If you think of your career goals as a problem to be solved, then creativity would be a wonderful asset to have. Indeed, being considered “creative” has a wonderful ring to it and brings up all kinds of positive associations. Yet only a small percentage of people would describe themselves as creative. Why?
Part of it is the all or nothing approach we have for any descriptor. When you see the work of a Van Gogh or Steve Jobs or George Lucas, it’s natural to be intimidated. “That’s creative,” you think. “I’m not creative at all.” We say the same thing about beauty, grace and athletic ability, and we’re wrong on every count. We all have those traits to one degree or another; it’s never an all or nothing game.
Ask any group of four-year-olds if they are artists, and they will all proudly say that they are. Ask any group of 34-year-olds the same question and not one will dare to say yes (except the beatnik artist in the corner. Even then, she may define herself as an artist only if she makes her primary income doing so.) In fact, I hear friends all the time declare that they are not creative.
I’m lucky; I write for a living (mostly) and get to define myself as a creative every day. You can too. In fact, you can take a creative approach to any problem you have. Michael Michalko, author of Creative Thinkering: Putting Your Imagination to Work, writes about creativity and what it takes to learn it. His website is filled with exercises to enhance your creativity. The titles of the exercises give you a definition of what Michalko considers to be the elements of creativity: breaking patterns, seeing things differently, breaking associations and inferring things from coincidences. We all have these skills, although they may be more developed in some of us than others.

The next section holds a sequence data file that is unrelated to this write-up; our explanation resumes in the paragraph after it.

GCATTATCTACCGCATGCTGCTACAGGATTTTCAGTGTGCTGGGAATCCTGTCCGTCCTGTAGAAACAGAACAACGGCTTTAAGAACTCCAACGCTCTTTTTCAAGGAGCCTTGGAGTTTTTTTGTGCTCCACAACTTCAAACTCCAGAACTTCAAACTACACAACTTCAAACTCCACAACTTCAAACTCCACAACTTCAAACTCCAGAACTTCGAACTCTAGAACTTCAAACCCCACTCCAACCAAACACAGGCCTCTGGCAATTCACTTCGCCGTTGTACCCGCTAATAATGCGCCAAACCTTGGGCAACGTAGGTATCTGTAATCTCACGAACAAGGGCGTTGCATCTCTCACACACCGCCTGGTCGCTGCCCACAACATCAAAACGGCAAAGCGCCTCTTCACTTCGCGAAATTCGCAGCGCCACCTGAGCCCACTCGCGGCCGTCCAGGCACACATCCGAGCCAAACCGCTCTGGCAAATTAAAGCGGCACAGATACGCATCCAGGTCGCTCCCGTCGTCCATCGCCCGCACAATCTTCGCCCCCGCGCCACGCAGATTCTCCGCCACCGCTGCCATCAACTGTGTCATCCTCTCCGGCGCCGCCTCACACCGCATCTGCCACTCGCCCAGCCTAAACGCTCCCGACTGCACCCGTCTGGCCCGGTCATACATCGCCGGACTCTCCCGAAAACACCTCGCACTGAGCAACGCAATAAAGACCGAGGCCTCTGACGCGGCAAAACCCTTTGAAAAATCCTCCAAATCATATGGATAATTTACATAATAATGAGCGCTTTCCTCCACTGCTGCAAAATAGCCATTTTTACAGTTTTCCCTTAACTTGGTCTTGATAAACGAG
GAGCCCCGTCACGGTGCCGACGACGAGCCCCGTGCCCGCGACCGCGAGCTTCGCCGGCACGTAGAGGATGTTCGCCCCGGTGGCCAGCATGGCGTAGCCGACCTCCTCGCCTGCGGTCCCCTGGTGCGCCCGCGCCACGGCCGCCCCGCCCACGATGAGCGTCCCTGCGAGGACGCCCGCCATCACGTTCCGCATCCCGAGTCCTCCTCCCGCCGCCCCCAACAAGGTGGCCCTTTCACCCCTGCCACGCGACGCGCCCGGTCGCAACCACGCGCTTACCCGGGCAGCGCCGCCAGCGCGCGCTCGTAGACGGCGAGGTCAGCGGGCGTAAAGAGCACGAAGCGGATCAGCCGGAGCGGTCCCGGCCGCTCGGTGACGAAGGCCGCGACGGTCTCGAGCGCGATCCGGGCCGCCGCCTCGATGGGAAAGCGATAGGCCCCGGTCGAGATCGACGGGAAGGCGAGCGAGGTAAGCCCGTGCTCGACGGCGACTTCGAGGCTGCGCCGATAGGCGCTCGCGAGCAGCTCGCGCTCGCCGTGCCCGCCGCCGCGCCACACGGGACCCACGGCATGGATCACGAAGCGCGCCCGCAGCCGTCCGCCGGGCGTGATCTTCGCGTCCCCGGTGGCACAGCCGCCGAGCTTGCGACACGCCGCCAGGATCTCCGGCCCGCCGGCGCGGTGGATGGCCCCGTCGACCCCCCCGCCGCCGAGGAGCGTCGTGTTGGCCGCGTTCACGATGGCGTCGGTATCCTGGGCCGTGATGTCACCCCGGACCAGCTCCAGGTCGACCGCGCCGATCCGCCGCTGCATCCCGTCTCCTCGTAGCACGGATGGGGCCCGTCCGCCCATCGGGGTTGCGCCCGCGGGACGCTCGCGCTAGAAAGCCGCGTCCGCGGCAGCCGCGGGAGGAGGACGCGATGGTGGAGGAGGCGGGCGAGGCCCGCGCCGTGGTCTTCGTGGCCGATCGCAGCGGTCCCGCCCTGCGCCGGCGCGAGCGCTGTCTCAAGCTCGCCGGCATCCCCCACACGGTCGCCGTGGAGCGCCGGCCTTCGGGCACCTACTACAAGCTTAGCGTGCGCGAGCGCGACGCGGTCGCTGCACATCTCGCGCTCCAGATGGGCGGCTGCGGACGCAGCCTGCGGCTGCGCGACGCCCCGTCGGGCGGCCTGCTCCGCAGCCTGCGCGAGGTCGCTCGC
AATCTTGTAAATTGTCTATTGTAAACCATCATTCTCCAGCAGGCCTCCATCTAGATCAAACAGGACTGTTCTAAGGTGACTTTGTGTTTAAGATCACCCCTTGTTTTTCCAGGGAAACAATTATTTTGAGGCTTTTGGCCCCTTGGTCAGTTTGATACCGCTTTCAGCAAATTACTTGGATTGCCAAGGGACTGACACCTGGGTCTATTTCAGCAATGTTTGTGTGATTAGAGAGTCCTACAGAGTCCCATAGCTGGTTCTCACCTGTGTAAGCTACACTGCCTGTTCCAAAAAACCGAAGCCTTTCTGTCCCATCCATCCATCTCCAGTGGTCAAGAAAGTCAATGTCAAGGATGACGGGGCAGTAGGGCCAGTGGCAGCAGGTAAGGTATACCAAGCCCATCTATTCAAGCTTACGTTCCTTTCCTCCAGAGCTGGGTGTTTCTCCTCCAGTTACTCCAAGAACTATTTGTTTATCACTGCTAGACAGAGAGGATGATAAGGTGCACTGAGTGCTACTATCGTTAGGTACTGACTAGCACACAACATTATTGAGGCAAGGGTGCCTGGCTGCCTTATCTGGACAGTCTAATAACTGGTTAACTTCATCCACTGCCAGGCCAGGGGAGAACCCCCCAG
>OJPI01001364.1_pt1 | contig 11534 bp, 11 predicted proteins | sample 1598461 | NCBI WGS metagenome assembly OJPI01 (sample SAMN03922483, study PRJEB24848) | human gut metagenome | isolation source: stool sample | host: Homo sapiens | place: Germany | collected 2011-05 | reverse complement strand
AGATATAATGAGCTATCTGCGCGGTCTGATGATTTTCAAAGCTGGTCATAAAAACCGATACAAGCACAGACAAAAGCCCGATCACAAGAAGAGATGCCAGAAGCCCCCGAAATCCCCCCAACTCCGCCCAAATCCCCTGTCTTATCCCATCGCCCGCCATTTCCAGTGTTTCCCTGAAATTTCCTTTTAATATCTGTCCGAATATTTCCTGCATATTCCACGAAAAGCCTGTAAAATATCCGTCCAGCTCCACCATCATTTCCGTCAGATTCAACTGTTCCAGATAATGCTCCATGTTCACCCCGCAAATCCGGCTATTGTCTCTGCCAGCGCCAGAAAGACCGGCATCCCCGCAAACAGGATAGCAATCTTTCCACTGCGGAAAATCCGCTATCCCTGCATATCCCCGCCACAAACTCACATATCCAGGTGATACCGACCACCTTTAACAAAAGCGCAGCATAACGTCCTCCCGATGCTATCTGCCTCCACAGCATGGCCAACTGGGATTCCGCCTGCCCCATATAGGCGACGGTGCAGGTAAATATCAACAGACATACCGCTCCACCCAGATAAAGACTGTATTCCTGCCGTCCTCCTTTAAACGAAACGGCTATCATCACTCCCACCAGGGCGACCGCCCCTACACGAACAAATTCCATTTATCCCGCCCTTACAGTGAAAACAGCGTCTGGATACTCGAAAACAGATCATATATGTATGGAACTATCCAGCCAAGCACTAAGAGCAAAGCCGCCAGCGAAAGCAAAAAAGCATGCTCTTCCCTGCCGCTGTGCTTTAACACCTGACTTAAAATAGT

Michalko has also written about what it takes to teach children (and you) to be creative. Here are some of his “things you were not taught in school about being creative.”
- First, teach them that they are creative. It’s often your own attitude that blocks creativity. If you believe you’re not creative, it will be hard to unblock your mind to try new approaches.
- Creativity is a process; you must go through the motions to think creative ideas. Most of us, by the time we’re adults, are using the same neural pathways over and over – that’s why breakthroughs are so rare. Creative thinking literally carves new grooves into your brain. You must work at it, just as you would at building muscle.
- Know that creative people work incredibly hard and make lots of mistakes. Many, even most, of their ideas are bad ones. It’s persevering that gets them to the great ideas. Most of us give up before we get to the great idea. Michalko also says that creative people never stop with their first good idea. Push through to figure out how to make it better.
- There is no one right answer. Michalko contradicts Aristotle’s famous dictum: A thing is either A or not A; it cannot be both. Reality is ambiguous , writes Michalko, and nothing stifles creativity like the censorship of thinking of only what’s possible, or looking for the “right” answer.
- There is no such thing as failure. Michalko cites Thomas Edison, who is famous for saying: “I have not failed. I’ve just found 10,000 ways that won’t work.”
Michalko’s website offers lots of encouragement and ways to become more creative. What rule of job search should you be breaking tomorrow?